Marcello's nursery school class on game day.

Marcello’s nursery school class on game day.

The purchase was dicey in two respects: 1) tickets are all too often found to be counterfeit, which can mean a colossal waste of money for the purchaser, and 2) my husband Gio had to work until just before the start of the game, which meant it would be no small miracle if we were able to arrive at the stadium on time. We made the leap anyway because we realized at the last minute that we would not be in Barranquilla during the remaining home World Cup Qualifiers. This would likely be our only chance to see our team — the number 3 ranked team in the world no less! — in action. It didn’t seem like an opportunity to miss.

So you can imagine our dismay when, just as we bolted out of the house to rush to the stadium, the storm clouds let loose.

The arroyo at the corner of CR 47, our street, and CL 85, the nearest cross-street. The wall that is submerged behind the tree is probably five feet tall.

The arroyo at the corner of CR 47, our street, and CL 85, the nearest cross street. The wall that is submerged behind the tree is four or five feet tall.

A torrential downpour just before a major sporting event is a problem in any city; it’s bound to cause traffic snafus. But in Barranquilla, a major downpour doesn’t just slow things down — it stops everything. This is because Barranquilla has no drainage system other than the streets themselves, which means the streets become whitewater rivers — called “arroyos” — that are capable of sweeping cars underwater and (sadly) killing people too. Gio and I donned plastic garbage bags in a (failed) attempt to stay dry and ran down the street desperately trying to hail a cab before the streets became impassable. With each step we took, the rain came down harder. We made it about two blocks from our house before the water began rushing down the street and over our shoes. At that point, we knew it was too late. Just when we decided to turn around and head home, and just when I thought it couldn’t rain any harder, it did. We were starting to feel waterboarded when we finally made it to the shelter of a nearby apartment building’s porch and a small store on the ground floor.

That’s when the fun really began. Continue reading

(Friday Fotos) World Cup Hootenanny – It’s Game Day!

Let me set the scene. At this very moment, I’m sitting at my desk in my fourth floor apartment a half block away from one of the most happening streets in the city, which has now been closed to car traffic. The intersection that I can see is filled with people in bright yellow T-shirts, and more are approaching from all sides. Never mind the storm clouds that are also gathering. Yellow, red, and blue Colombian flags stream from every building, and music pounds from monster speakers. This is Colombia, and this is all about the World Cup.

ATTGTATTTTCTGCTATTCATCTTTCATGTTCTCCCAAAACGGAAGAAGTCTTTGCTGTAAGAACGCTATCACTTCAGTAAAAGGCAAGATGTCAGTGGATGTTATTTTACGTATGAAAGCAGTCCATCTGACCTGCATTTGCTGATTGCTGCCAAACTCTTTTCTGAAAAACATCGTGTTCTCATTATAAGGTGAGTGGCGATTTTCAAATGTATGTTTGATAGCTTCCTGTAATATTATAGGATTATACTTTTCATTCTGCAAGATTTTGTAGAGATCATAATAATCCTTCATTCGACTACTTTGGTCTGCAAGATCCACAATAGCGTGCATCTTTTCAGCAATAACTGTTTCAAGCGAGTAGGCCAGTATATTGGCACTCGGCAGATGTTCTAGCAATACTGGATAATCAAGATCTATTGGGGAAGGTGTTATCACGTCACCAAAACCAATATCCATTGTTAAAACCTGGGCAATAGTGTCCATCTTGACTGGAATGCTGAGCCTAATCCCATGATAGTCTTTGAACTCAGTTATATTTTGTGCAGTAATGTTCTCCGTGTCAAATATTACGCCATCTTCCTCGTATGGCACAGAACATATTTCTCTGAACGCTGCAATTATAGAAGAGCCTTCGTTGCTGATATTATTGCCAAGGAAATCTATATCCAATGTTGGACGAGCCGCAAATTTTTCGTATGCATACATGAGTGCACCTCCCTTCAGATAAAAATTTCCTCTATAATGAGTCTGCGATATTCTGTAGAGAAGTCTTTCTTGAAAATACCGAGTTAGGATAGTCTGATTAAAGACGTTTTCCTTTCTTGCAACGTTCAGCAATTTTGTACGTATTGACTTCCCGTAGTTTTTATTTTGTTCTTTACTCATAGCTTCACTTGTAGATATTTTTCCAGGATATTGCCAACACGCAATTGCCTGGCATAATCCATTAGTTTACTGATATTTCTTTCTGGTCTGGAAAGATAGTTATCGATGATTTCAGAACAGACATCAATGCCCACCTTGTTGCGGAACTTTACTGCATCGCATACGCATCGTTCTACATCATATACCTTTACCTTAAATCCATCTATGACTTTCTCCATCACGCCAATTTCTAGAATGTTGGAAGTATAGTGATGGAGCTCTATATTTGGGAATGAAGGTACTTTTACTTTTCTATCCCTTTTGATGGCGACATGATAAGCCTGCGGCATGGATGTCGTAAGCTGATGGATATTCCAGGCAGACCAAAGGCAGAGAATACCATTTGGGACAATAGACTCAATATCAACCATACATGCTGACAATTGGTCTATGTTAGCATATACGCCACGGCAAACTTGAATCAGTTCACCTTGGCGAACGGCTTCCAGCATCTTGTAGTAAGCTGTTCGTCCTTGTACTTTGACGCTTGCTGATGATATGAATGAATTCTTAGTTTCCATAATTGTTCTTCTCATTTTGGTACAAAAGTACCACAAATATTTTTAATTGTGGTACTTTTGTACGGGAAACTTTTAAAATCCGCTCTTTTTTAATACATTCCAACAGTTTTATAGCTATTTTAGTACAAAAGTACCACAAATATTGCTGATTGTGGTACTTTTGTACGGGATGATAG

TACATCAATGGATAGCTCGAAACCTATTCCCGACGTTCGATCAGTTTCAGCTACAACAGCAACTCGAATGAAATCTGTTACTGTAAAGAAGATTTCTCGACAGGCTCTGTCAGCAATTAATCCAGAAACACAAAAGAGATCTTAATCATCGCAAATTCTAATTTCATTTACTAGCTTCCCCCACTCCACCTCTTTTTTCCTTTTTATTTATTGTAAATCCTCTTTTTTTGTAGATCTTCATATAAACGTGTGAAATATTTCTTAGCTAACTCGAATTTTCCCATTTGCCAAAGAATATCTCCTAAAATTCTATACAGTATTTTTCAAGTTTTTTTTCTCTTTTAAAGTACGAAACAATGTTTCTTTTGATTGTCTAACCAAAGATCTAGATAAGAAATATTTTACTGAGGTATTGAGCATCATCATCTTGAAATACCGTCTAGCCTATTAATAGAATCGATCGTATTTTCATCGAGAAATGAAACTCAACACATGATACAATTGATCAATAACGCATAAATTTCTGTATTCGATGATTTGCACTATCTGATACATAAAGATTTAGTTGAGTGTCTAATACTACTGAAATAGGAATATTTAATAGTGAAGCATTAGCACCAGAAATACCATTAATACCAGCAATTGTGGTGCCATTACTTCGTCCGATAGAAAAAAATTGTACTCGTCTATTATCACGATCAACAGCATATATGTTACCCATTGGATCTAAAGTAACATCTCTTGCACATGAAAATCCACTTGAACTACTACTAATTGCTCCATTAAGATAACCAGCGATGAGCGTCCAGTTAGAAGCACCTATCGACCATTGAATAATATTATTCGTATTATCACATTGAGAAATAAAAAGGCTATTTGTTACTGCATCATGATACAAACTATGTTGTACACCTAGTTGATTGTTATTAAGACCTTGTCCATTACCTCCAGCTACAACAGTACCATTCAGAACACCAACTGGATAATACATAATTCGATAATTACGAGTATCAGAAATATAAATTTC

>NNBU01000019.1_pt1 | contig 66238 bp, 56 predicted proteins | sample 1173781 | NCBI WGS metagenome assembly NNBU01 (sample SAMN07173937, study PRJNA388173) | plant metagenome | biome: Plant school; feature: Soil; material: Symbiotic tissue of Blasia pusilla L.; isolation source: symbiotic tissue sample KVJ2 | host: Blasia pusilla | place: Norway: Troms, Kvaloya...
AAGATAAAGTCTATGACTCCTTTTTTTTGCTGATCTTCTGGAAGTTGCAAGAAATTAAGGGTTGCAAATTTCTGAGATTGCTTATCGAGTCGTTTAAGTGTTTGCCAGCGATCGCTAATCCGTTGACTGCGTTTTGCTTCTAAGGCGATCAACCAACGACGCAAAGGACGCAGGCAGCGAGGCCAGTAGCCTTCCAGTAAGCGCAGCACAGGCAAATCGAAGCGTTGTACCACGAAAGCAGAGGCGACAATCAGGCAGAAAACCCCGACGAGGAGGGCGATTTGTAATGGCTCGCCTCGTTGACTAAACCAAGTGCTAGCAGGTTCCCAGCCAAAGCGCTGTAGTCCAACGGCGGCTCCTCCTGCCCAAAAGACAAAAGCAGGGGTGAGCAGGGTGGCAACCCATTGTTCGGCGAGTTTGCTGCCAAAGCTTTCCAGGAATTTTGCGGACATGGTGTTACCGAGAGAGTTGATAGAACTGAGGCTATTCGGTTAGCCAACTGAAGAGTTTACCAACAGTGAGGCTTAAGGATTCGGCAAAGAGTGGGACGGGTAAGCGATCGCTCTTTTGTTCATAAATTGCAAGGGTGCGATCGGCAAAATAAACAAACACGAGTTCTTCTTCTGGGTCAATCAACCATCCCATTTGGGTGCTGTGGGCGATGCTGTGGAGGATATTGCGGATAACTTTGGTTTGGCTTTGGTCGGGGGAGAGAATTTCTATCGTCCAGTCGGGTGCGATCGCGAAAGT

A local taste of what the World Cup is about to bring - and what B'quilla will bring to the World Cup!

A local taste of what the World Cup is about to bring – and what B’quilla will bring to the World Cup!

We’re in the middle of the “Selección” — the series of games that countries worldwide play in order to secure a spot in the 2014 FIFA World Cup in Brazil. As you know from the post Fútbol, not Football, Colombia chooses to play its home qualifiers right here in Killa. The last time Colombia made it to the Copa Mundial, they played the home games in Barranquilla, so our fair city is considered good luck. Plus, rumor has it that the visiting teams can’t take the heat (literally).

I’m convinced the decision to play here also has to do with Barranquilleros’ extreme love of fútbol. Even in Colombia, a country with no shortage of fútbol aficionados, Barranquilleros rank at the top on the scale of devotion. For example, at all games of the national league, the  División Mayor del Fútbol Profesional Colombiano (Dimayor), the home team has a “barra” in the stadium end zone where the most die hard fans congregate. Barranquilla’s club, which is called Junior for reasons that nobody can explain to me, is the only team in Colombia that has two barras — one in each end zone. You’ll see what I’m talking about in the photos that follow. Continue reading

(Friday Fotos) Barranquilla’s Wildlife

What’s that you say? When you think of Barranquilla, “wildlife” is not the first thing that pops to mind? The association is a little bizarre. Barranquilla is the proverbial “concrete jungle,” but guess what? This particular concrete jungle does in fact have a few truly jungle-y inhabitants. Check out the below and you’ll see what I mean. And no, I did not take these pictures at the zoo – although the zoo here is pretty good. More on that later…. Happy Friday!

Mango? What mango?

"Look at that body... Ah... I work out...."

“Look at that body… Ah… I work out….”

Continue reading